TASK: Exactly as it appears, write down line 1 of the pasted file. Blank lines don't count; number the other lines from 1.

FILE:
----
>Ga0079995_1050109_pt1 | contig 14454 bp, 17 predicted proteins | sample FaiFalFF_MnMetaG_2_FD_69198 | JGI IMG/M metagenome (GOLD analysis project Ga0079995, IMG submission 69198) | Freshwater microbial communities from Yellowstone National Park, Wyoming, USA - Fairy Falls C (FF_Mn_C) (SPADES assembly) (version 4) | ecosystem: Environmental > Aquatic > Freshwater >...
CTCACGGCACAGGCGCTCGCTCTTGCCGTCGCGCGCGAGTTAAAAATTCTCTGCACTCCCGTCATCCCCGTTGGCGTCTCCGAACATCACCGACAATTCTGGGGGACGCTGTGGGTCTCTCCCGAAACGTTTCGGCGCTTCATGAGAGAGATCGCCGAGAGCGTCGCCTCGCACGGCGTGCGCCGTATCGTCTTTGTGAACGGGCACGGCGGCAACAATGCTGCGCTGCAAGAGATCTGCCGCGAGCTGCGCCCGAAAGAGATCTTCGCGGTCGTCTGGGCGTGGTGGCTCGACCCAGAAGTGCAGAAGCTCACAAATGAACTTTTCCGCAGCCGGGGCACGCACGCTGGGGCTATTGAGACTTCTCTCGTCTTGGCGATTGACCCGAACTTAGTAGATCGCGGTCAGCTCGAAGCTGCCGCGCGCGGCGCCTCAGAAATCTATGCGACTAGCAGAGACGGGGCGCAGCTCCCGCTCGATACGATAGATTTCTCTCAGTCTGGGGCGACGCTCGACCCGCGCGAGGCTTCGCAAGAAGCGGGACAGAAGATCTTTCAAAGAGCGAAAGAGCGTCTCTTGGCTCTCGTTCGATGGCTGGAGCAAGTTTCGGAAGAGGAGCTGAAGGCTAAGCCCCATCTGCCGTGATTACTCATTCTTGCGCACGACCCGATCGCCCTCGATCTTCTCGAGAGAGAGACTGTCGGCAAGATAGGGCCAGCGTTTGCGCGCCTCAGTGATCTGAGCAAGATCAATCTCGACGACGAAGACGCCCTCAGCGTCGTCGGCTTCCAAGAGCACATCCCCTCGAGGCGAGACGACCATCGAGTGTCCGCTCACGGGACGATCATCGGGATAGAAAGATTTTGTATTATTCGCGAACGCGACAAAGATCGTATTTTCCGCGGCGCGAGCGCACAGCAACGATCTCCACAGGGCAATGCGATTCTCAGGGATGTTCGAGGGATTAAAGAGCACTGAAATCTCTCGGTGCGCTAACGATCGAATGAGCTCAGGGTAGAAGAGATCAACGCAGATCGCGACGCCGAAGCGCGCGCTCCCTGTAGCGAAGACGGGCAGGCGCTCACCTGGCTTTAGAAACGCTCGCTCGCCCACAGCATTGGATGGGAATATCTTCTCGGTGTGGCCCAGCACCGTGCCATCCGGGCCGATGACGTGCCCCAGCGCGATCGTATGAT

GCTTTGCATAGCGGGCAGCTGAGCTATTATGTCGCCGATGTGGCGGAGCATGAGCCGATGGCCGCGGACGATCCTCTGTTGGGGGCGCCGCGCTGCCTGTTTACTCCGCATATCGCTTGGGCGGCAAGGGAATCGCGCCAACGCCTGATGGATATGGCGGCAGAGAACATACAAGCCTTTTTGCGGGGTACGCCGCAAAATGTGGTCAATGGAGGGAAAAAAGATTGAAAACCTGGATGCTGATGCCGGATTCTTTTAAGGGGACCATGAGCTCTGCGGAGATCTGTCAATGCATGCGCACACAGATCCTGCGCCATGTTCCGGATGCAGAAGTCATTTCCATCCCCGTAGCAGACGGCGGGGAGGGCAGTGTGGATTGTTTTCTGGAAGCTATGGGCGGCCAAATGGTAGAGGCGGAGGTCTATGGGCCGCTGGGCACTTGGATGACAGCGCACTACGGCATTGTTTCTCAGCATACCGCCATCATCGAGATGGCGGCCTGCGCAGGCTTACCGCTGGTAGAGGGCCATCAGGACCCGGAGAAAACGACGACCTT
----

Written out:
>Ga0079995_1050109_pt1 | contig 14454 bp, 17 predicted proteins | sample FaiFalFF_MnMetaG_2_FD_69198 | JGI IMG/M metagenome (GOLD analysis project Ga0079995, IMG submission 69198) | Freshwater microbial communities from Yellowstone National Park, Wyoming, USA - Fairy Falls C (FF_Mn_C) (SPADES assembly) (version 4) | ecosystem: Environmental > Aquatic > Freshwater >...